From Globalizing Taipei to Learning Amsterdam: Referencing as a politicalizing strategy in Post-Colonial Taiwan
Date: 5 July 2022Time: 2:00 PM
Finishes: 5 July 2022Time: 3:30 PM
Venue: Brunei Gallery Room: BGLT
Type of Event: Summer School
As part of the 2022 SOAS Centre of Taiwan Studies Summer School, we kindly ask that you register to attend.
*Please be aware that this session follows British Summer Time (BST).
Also available via Microsoft Teams
In 1996, Taipei City Government held an international conference called “Conference on Strategies for an International City.” This was probably the first conference in Taiwan about the strategies of global cities. During that time, “global city” was still a new term, so the conference brochure used “international city” instead (Taiwan Review, 1996). Since the mid-1990s, how to be a global city became an important goal or justification for urban planning in Taiwan. However, these speculative urbanisms based on the global city goal and encouraged by urban policies resulted in a housing boom since the 2000s. Agitated by soaring housing prices, a social movement demanding social housing started in 2010 and gained wide social support. Suddenly, social housing became a new terminology and policy idea, and Amsterdam serves as an important city for referencing.
This paper will explore how referencing becomes strategies to mobilize policy reforms in Taiwan in the context of post-colonial development and the persistent international isolation due to the pressure from China. The importance of the paper is to demonstrate the international connections of policy ideas and the post-colonial development in cities in Taiwan.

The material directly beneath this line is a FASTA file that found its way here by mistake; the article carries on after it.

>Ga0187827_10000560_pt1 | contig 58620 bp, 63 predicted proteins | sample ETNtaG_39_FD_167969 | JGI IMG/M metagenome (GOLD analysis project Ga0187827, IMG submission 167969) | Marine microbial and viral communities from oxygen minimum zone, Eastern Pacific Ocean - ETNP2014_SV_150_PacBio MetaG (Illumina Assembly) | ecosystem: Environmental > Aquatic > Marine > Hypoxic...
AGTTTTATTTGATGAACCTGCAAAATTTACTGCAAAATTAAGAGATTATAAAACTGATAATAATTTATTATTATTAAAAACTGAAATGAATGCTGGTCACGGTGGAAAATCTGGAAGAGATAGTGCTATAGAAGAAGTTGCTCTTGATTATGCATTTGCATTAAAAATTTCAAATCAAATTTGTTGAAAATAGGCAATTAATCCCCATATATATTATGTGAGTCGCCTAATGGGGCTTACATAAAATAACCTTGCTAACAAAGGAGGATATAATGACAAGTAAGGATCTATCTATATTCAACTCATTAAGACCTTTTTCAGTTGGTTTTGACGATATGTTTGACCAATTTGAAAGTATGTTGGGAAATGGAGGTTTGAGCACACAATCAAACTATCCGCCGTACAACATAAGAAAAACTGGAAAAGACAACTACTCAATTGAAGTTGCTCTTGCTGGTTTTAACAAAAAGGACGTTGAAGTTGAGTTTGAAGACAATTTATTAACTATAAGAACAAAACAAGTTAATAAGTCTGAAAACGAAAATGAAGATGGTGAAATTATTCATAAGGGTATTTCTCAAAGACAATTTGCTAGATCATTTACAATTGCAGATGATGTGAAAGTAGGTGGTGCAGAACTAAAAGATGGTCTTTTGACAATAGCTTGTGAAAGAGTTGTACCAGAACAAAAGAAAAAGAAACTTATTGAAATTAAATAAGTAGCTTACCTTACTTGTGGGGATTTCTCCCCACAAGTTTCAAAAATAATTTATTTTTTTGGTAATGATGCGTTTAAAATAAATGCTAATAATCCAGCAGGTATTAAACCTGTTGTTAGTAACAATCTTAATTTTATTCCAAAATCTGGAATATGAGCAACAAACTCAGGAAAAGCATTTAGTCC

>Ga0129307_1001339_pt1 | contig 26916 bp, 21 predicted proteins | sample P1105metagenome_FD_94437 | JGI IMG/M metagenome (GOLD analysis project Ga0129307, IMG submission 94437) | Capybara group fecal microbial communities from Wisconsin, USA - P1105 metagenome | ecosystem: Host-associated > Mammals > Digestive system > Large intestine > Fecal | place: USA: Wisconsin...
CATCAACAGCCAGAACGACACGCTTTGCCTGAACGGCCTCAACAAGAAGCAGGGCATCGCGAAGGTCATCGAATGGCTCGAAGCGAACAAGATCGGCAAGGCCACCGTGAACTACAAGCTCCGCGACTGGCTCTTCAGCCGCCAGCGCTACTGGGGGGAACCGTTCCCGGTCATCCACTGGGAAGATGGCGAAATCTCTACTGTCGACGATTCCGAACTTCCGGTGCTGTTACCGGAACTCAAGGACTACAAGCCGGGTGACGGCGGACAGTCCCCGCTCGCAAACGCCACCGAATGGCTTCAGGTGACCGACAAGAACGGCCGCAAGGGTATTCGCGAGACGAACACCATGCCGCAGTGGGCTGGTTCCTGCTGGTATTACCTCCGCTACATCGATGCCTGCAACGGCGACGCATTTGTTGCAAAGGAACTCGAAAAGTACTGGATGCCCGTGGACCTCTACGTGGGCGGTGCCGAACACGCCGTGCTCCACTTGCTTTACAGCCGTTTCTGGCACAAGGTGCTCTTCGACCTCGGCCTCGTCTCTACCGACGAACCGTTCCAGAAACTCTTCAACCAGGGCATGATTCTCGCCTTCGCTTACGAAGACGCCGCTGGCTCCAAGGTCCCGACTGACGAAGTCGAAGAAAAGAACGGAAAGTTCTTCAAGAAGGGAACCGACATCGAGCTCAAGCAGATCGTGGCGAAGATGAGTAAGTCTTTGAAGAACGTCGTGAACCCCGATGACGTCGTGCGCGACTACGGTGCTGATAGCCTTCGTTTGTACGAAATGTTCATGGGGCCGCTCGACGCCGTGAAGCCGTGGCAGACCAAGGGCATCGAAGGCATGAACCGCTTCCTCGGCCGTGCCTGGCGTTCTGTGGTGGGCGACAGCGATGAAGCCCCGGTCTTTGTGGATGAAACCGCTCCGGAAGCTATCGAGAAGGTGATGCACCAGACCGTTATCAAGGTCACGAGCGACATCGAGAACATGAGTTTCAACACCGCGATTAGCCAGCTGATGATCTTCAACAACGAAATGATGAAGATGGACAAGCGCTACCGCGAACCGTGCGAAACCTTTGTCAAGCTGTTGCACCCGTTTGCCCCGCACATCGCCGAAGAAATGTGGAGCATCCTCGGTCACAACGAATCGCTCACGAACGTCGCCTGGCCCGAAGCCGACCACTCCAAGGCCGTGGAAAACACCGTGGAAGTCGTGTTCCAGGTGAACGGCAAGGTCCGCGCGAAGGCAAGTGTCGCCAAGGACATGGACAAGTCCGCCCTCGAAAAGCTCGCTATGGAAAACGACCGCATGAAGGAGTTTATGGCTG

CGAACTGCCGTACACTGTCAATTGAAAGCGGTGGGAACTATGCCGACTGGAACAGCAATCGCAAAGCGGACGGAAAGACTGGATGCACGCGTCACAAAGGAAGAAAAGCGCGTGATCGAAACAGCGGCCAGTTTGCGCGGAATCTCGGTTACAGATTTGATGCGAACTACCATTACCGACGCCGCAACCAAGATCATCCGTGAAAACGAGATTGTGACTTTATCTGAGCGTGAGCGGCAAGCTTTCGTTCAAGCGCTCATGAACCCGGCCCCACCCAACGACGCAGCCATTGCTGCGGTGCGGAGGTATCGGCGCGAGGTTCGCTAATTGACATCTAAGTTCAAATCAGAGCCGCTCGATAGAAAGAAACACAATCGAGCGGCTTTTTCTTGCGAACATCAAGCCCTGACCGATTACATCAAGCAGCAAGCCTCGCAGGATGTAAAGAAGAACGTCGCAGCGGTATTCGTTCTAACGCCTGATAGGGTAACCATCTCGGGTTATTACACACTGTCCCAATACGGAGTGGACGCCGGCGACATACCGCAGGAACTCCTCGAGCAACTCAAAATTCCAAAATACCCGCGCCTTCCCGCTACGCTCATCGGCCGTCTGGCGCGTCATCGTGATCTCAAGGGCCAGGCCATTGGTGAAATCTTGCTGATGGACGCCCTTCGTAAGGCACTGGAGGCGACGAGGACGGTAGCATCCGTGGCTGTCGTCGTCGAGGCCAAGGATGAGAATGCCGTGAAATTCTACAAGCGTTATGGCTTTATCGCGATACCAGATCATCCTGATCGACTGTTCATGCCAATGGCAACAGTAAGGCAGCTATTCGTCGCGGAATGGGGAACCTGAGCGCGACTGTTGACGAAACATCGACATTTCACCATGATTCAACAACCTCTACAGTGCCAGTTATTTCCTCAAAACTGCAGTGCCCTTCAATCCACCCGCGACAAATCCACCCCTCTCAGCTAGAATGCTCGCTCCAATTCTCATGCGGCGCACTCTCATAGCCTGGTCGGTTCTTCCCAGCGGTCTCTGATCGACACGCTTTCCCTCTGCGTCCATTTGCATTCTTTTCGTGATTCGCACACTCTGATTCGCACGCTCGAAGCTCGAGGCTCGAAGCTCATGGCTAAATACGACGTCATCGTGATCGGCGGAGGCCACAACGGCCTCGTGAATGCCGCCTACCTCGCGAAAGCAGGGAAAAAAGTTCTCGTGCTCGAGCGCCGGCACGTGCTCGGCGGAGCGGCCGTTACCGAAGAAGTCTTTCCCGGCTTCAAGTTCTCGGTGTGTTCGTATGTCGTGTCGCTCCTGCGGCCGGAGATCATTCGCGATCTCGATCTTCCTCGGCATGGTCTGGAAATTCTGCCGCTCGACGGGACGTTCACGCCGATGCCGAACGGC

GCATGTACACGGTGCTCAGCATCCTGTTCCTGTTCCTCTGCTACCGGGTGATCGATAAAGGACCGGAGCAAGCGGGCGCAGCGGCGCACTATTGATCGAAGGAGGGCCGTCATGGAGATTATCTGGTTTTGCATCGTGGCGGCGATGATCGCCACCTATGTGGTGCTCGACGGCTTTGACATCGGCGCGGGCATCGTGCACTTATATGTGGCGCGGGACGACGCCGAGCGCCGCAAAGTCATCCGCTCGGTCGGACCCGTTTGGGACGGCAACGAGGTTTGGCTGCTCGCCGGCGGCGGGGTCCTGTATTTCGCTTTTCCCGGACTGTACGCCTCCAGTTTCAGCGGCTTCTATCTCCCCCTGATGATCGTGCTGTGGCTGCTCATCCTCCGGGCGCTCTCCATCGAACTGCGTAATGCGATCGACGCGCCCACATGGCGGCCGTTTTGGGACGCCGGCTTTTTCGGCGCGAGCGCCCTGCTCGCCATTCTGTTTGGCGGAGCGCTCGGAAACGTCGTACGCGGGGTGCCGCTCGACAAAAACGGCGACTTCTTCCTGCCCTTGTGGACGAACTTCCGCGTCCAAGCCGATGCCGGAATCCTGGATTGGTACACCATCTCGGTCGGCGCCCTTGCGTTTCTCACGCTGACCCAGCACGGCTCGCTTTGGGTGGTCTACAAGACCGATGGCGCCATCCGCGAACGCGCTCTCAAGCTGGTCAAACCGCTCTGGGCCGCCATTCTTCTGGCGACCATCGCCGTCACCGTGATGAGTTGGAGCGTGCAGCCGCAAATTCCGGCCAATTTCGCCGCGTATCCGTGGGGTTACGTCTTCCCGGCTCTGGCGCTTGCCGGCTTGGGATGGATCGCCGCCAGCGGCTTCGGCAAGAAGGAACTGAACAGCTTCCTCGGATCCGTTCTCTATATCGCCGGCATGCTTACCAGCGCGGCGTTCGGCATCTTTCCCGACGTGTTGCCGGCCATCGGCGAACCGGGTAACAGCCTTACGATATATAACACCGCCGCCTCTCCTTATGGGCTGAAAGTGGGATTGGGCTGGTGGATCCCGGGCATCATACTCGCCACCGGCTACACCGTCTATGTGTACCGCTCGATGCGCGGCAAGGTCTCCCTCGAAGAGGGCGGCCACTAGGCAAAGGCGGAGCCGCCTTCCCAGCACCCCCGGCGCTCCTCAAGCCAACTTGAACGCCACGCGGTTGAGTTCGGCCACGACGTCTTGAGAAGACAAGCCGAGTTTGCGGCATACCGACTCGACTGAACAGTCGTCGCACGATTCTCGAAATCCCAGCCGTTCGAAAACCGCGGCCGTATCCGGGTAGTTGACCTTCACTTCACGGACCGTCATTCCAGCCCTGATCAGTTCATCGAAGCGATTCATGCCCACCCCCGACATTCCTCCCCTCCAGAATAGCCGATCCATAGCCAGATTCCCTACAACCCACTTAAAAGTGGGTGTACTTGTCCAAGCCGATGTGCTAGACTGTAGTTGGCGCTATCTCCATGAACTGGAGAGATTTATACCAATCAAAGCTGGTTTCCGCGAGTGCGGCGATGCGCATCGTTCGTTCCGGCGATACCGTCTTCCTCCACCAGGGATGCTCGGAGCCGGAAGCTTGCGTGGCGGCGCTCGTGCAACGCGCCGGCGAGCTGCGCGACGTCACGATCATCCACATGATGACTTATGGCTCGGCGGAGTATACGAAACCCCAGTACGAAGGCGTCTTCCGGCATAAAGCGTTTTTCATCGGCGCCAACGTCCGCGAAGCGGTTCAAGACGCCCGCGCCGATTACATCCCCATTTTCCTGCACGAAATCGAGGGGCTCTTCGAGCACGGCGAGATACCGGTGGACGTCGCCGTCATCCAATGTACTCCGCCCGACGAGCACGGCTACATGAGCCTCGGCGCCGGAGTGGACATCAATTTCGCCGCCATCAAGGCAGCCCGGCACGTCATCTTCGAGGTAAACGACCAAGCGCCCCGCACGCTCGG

Yi-Ling Chen is an associate professor in the School of Politics, Public Administration, and International Studies at the University of Wyoming. Her research interest is about the interaction of urban planning and social change, focusing on urban social movements, particularly those concerning housing access. She has published several journal articles and book chapters on housing, gender, urban movements, and regional development in Taiwan. She recently edited a book, Neoliberal Urbanism, Contested Cities, and Housing in Asia (Palgrave MacMillan), and is currently working on a comparative study of the formation of social rental housing in East Asia, Europe and the USA.
Organiser: Centre of Taiwan Studies
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